Spanish flu and a stinky barrel of the Mixture
Net Results: My great-grandparents and early 20th-century experience of ills and cures
An American policeman wearing a flu mask in 1918 to protect himself from Spanish flu: we are all looking for our own comforting Mixture. Photograph: Topical Press Agency/Getty
Many years ago, as I was driving my visiting grandmother to meet the rest of the family, we got into a long and fascinating conversation about the 1918 flu epidemic.
By then, she was in her late 80s. It was to be the last time she would make a flight halfway across the US from the state of Wisconsin to visit us, as air travel, and more specifically, traversing airports, was just too exhausting for her.
Realising this, I was cherishing every moment with this much-loved woman to whom I’d always been especially close.
Because we both enjoyed the topic, I nudged her into a rambling discussion of her own childhood, always fascinating to me. In among stories of farm life, and getting up at dawn on Sundays to ride the farm horses across the countryside with friends before Mass and then a huge breakfast – she mentioned how at age 10, she and her four siblings were sent off to live with relatives while their own farmhouse was put into quarantine.
Her father, my great grandpa, had come down with the Spanish flu, in the epidemic sweeping across the world in 1918. Great-grandma stayed in lockdown with him, to nurse him through. Warning signs were placed in the windows to ward off visitors.
I only vaguely knew of the event, which was mostly long forgotten by then. But I can better see now that must have been a terrifying time. That strain of flu was particularly lethal and could kill swiftly, even within 24 hours. It affected the young and old, and people aged 20-40 in particular – the age of my great-grandparents, who had a young family and a farm to run.
I suppose my grandmother’s older brothers, then in their early teens, shouldered the responsibility of keeping the farm functioning while their parents were locked away.
Amazingly, none of the siblings contracted the flu. Grandma’s brother, my great-uncle Ray, still had his farm when I was a child and he was in his 80s. I can remember going there to collect crisp, sweet ears of fresh corn, an American favourite in mid-summer and a ubiquitous crop throughout the midwest.
Great-grandpa also survived, and great-grandma never contracted the disease herself despite sharing close quarters with her infected husband. My grandmother said great-grandma – a kind but steely and stern German immigrant – credited this to what was referred to in the family as the Mixture, an all-purpose, home-made healing salve and potion that smelled appallingly, she said, and was kept in a small barrel in the barn.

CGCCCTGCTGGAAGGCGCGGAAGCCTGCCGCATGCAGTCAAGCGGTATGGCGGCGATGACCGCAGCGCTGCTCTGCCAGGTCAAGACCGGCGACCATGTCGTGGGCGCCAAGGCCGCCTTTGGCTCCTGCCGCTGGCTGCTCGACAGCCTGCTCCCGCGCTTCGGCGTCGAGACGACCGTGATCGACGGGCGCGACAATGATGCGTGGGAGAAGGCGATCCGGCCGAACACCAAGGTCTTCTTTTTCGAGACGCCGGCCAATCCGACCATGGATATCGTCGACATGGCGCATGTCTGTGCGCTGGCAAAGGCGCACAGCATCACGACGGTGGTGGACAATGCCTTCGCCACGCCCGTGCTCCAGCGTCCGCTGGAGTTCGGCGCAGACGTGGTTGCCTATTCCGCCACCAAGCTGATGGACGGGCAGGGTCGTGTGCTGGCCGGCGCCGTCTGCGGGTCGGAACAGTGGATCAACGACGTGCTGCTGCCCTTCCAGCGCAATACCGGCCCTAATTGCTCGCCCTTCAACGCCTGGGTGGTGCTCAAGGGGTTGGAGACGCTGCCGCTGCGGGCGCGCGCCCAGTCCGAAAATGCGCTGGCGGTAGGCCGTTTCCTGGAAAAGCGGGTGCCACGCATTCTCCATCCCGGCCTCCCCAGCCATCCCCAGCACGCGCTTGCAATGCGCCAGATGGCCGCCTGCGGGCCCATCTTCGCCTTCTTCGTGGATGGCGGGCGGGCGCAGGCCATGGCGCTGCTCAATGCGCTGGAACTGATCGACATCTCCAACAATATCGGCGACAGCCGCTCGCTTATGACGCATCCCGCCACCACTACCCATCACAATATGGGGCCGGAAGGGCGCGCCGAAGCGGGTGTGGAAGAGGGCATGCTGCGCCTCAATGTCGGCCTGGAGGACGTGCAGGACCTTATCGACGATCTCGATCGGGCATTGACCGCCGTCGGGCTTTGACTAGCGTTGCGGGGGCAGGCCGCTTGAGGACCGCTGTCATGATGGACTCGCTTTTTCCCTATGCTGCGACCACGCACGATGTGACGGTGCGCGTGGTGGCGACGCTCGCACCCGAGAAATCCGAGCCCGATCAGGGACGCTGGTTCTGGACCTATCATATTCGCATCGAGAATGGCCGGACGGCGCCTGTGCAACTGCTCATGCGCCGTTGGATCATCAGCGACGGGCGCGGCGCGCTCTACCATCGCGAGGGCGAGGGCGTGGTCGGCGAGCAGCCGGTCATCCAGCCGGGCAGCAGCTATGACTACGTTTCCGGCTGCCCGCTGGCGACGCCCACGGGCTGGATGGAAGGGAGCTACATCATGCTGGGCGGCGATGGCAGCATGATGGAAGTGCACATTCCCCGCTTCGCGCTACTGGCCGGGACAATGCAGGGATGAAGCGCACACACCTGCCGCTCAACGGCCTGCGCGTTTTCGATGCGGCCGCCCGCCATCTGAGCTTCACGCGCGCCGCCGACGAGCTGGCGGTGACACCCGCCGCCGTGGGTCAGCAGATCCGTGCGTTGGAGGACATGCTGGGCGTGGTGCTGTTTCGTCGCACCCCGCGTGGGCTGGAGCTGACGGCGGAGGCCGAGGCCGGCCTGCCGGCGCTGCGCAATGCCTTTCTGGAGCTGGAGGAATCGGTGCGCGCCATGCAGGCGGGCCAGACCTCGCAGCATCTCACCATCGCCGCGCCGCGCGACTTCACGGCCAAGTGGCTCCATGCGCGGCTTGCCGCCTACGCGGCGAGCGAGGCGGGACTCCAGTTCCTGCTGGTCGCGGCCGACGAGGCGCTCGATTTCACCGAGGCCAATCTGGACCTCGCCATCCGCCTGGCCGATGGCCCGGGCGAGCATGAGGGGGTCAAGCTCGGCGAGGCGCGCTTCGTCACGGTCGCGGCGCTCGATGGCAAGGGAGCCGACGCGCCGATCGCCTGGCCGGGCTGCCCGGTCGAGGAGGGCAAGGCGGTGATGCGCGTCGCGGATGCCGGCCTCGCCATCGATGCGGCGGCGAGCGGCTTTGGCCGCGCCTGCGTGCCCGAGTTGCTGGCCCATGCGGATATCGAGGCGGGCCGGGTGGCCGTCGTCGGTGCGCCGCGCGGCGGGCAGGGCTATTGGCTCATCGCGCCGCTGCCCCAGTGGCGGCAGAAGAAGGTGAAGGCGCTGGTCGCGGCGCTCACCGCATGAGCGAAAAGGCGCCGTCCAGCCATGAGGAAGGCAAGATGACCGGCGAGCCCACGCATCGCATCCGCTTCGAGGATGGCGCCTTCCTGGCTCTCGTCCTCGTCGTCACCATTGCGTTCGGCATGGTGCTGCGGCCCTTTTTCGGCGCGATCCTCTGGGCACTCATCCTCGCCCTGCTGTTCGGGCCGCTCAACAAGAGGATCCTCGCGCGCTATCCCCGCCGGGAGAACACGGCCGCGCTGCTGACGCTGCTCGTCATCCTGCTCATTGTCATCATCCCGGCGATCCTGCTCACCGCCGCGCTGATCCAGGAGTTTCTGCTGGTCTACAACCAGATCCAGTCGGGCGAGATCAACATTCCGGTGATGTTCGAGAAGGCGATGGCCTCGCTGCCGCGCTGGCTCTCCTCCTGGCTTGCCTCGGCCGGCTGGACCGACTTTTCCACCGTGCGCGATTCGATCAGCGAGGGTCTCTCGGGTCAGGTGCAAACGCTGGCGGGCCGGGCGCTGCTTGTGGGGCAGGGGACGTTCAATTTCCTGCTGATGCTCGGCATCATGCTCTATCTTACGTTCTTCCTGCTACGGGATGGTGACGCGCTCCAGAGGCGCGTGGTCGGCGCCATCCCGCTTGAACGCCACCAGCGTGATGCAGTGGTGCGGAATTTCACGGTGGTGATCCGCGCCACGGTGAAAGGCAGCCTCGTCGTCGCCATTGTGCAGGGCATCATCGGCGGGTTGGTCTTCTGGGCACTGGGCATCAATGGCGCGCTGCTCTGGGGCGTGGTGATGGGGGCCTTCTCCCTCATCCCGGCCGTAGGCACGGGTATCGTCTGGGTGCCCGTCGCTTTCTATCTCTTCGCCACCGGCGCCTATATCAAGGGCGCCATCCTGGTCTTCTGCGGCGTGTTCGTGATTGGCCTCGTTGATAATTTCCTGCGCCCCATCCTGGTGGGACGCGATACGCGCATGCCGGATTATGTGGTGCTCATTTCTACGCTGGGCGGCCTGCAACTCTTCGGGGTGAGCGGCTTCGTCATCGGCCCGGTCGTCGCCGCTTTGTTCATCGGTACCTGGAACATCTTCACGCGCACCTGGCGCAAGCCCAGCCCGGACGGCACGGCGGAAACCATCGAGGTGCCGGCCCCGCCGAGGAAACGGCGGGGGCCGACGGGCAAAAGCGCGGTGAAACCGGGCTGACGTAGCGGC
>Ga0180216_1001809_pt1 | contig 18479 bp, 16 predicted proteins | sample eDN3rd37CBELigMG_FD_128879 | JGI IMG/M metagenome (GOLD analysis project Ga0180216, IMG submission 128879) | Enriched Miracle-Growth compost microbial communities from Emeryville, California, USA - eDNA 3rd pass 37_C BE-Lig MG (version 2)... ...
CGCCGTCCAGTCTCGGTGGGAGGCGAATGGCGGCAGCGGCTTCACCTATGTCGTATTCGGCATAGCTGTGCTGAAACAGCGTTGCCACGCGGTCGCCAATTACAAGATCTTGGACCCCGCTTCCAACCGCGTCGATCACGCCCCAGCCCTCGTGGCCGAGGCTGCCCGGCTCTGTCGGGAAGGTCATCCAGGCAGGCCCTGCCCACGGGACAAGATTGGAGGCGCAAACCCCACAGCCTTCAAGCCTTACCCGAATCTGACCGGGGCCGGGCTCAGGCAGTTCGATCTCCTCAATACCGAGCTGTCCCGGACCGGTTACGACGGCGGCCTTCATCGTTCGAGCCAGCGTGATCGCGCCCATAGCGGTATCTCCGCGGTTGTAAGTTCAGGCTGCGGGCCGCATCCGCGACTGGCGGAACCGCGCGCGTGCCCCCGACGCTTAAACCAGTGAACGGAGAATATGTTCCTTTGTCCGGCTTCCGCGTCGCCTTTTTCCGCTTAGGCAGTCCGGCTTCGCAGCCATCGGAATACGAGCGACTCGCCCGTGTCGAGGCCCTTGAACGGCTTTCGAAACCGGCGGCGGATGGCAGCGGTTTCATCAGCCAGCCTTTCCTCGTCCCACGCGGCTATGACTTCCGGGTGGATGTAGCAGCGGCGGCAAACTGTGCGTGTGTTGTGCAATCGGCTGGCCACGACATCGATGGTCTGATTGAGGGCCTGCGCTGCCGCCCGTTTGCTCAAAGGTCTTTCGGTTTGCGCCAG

Ingredients were regularly topped up as needed. And no, I’ve no idea what was in there, or how it didn’t itself pose a threat in its unrefrigerated state out in a barn.
At any sign of illness or indisposition, the stinking concoction was given liberally to both human and animal residents either internally or externally, depending on the malady. During his affliction, poor great-grandpa got it both ways – spread on his chest and swallowed down from a large spoon.
At any sign of illness, the stinking concoction was given liberally to both human and animal residents either internally or externally, depending on the malady
I would instead credit extraordinary genes, in my great-grandparents on both sides of my mother’s family. To be alive in the early 1900s meant your ancestors survived or dodged all the other diseases going back through generations.
My flu-besieged great-grandparents and all their children lived well into their 90s, and in the case of grandma and her sister, their 100s.
I used to visit my great-grandparents as a child, happily sitting in the kitchen of a creaky old house while they spoke German to each other (as they always did at home) and great-grandma’s beloved canary perched on her shoulder and sang.
I’ve done some genealogy research on my mother’s father’s side too , and going back generations, that line routinely lived into their 80s, very old age indeed in the 1800s, 1700s and 1600s.
So I think genes trump the Mixture.
Still, we are all looking for our own comforting Mixture right now, and technology is, unfortunately playing its part. As has been seen on Amazon in the past weeks, many snake oil merchants have eagerly been selling “cures” and “preventions” for coronavirus, when none (yet) exist.
I sometimes wonder whether we are better or worse off in terms of rumour and magical thinking than during that 102-year-ago epidemic
And seeing the proliferation of unintentional, and worse, deliberate misinformation across the social media networks that connect as in ways unimaginable in 1918, I sometimes wonder whether we are better or worse off in terms of rumour and magical thinking than during that 102-year-ago epidemic.
But the positives of our interlinked, technology-enabled world easily outweigh those negatives. We can be together even when we are apart. We can more easily weather isolation. We can counter false rumour.
And, of course, technology enables an extraordinary sharing of knowledge among the researchers racing to find medications that work and ultimately a vaccine, using techniques and tools brought to us by the astonishing power of tiny silicon chips. I’ll gladly take all of this, rather than the Mixture.